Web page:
3. Avoid "free wifi" Internet hotspots. These can be fake sites set up to capture your information and passwords. If you need Internet access, make sure you know who the reputable carriers are and only connect to them.
  4. Use a VPN (virtual private network) when you’re traveling to make sure your network connection is secure (encrypted). UCSC’s Campus VPN is available to all campus members with a CruzID and Gold password. See for information and set-up instructions.

While you're there

  1. Connect to the Internet securely. The advice from above about avoiding free wifi hotspots and using a VPN also apply after you arrive.
  2. Always be aware of your surroundings. Don’t carry bags that are obviously designed to hold laptop computers or portable devices.
  3. Never leave laptops or portable devices unattended.
  4. Never leave your devices in a hotel room unsecured. Always put them in the room safe or the hotel safe if your room doesn't have one, or take them with you. You can also use cable locks to secure your device to something immobile.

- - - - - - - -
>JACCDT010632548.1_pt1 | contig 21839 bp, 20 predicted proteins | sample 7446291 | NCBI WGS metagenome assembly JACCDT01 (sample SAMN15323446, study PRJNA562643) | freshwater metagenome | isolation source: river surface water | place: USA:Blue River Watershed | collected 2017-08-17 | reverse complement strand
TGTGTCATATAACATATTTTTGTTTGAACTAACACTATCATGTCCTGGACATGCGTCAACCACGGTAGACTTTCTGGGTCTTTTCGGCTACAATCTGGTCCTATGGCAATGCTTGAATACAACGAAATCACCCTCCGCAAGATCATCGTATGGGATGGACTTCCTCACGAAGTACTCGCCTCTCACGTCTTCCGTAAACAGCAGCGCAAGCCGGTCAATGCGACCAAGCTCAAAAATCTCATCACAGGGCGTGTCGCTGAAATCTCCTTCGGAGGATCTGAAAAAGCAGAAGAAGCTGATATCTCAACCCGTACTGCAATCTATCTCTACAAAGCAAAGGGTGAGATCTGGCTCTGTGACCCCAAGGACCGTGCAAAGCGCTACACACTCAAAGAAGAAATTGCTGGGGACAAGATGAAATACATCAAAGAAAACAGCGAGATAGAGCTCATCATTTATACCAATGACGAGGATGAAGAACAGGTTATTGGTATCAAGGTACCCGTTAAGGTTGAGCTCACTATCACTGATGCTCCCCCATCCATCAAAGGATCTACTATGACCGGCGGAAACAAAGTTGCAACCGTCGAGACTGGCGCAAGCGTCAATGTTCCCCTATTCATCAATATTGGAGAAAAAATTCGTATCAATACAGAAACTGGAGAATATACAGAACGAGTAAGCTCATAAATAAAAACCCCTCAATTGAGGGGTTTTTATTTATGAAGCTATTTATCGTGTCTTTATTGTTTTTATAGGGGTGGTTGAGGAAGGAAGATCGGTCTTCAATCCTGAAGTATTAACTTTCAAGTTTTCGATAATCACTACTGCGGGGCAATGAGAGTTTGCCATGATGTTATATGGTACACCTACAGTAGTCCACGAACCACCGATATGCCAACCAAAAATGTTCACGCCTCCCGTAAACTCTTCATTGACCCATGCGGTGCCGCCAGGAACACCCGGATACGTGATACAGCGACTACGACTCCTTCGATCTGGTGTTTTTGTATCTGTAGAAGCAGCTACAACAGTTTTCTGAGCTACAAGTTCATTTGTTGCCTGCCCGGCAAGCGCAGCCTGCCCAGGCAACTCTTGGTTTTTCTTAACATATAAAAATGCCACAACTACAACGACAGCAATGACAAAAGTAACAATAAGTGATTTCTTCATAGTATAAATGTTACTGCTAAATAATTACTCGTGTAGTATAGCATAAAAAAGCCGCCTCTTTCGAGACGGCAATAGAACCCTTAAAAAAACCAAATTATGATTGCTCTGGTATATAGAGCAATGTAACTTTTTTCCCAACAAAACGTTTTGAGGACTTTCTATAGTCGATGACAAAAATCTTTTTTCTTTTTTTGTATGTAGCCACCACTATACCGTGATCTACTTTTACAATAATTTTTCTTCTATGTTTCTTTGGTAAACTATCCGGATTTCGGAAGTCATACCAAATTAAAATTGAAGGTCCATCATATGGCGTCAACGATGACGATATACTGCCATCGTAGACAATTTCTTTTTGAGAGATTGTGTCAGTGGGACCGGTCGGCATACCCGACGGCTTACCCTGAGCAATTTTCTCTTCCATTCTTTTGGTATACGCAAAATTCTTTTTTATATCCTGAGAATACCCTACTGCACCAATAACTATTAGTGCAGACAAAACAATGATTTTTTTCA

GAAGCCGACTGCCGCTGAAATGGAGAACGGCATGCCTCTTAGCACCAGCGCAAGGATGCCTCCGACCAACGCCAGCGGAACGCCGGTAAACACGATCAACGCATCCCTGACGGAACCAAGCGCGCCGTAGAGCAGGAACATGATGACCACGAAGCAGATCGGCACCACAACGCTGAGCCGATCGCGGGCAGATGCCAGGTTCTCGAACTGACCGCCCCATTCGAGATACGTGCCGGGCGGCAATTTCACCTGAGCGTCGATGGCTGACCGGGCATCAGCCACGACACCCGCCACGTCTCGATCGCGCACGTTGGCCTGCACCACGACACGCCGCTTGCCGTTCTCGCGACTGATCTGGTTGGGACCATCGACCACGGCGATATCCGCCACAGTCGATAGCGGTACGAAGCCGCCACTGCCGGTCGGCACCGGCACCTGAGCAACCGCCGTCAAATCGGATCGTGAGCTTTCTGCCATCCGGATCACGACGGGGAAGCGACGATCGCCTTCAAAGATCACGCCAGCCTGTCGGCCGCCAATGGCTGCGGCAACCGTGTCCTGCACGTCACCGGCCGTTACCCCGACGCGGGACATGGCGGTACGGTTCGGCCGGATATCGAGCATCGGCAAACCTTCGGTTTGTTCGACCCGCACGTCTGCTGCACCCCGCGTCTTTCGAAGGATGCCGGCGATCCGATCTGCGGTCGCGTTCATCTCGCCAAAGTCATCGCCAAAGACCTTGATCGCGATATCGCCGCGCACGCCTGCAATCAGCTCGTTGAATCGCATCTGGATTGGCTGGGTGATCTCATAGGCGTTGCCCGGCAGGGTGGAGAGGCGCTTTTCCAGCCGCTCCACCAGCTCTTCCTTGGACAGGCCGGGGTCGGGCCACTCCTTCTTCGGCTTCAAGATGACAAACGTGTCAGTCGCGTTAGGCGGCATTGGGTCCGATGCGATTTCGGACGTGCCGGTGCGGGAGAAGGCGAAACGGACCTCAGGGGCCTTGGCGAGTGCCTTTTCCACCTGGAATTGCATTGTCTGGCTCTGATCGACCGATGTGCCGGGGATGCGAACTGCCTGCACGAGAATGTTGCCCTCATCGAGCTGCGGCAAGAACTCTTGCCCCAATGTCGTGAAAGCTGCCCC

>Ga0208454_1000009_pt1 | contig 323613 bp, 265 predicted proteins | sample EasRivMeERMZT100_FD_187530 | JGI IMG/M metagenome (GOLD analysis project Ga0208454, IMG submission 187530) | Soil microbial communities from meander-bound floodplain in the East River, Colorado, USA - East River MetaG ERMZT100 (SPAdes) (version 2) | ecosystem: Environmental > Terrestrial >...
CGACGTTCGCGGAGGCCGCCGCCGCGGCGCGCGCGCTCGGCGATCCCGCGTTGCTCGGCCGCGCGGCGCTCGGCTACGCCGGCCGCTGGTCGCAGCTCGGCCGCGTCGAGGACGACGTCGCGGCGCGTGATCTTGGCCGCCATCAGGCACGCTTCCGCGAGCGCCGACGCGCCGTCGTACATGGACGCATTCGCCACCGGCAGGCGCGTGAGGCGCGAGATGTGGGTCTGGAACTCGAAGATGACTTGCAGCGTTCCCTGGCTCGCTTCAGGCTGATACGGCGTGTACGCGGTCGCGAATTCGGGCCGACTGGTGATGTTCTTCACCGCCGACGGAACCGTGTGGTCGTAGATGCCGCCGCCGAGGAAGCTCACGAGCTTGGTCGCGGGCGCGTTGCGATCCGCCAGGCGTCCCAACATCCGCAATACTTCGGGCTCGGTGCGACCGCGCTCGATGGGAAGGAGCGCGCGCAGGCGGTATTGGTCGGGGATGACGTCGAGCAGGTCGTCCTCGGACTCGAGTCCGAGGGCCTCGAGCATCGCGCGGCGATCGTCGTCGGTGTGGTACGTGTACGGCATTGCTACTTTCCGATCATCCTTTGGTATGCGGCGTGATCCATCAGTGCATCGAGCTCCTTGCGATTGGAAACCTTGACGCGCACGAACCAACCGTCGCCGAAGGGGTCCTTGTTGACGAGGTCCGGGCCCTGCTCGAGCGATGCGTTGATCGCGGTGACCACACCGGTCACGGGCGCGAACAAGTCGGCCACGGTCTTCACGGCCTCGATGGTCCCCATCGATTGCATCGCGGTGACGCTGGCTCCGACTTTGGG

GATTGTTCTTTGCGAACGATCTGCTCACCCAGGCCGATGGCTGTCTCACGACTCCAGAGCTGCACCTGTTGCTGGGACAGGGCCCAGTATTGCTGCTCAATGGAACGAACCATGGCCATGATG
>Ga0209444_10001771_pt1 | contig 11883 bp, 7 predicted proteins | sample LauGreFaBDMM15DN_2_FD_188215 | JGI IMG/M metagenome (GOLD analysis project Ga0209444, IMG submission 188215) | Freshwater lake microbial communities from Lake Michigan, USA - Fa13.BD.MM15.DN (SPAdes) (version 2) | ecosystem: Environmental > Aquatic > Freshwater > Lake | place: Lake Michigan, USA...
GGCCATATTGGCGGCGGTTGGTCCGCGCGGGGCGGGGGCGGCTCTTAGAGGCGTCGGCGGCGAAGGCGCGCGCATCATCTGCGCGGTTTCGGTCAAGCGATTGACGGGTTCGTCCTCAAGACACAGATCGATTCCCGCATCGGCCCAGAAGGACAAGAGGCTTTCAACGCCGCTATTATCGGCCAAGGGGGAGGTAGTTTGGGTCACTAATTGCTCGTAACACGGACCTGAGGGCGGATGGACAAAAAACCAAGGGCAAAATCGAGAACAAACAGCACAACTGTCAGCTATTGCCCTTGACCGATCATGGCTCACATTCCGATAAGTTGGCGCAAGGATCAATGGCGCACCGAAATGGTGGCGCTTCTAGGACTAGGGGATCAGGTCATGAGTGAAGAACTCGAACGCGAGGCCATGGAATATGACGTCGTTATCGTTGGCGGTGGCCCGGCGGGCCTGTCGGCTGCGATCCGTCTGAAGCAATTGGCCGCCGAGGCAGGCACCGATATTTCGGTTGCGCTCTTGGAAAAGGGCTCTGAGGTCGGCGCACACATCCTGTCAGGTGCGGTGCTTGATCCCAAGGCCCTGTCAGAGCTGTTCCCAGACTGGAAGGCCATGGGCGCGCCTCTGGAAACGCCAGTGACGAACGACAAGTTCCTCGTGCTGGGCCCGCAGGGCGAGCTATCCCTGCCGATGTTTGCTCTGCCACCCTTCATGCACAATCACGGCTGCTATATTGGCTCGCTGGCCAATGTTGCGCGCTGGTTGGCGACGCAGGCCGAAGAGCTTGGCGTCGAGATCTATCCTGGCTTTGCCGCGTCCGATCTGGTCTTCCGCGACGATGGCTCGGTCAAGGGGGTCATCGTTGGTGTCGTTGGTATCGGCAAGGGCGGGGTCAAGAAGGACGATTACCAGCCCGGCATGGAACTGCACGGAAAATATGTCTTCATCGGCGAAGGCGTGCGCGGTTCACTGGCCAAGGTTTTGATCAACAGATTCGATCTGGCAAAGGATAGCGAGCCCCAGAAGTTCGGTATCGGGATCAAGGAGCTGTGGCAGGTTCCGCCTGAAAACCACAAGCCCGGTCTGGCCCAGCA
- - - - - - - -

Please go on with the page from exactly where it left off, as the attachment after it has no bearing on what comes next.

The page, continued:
• Theft is always a risk at hotels.
    • In some foreign countries, it is common for housekeeping staff or others with access to hotel rooms to copy data off of computers or install malicious software on devices left in the room.
  5. Be cautious of public computers. Avoid logging in to personal accounts on them, and avoid connecting your personal devices to them. Thieves may have access to public computers, including everything you've done on the computer and even the keystrokes you've typed. Any device you connect to a compromised public computer can also get similarly compromised.
  6. Checking in to social networking sites seems fun but is risky. You're telling the world your exact whereabouts and the fact that no one is at your home. Wait to get home before you post pictures or comments about your trip to social networking sites. It's fun to tell friends where you are in real time but this also has risks.

For additional recommendations for international travel, see this article excerpt from Educause.

Also see Security Tips for Traveling Abroad, a collection of Higher Ed and government pages compiled by Internet2.

See UCSC’s Mobile Devices and Wireless web page for additional information about security for mobile devices and wireless.

Additional Resources (from above):

Rev. March 2017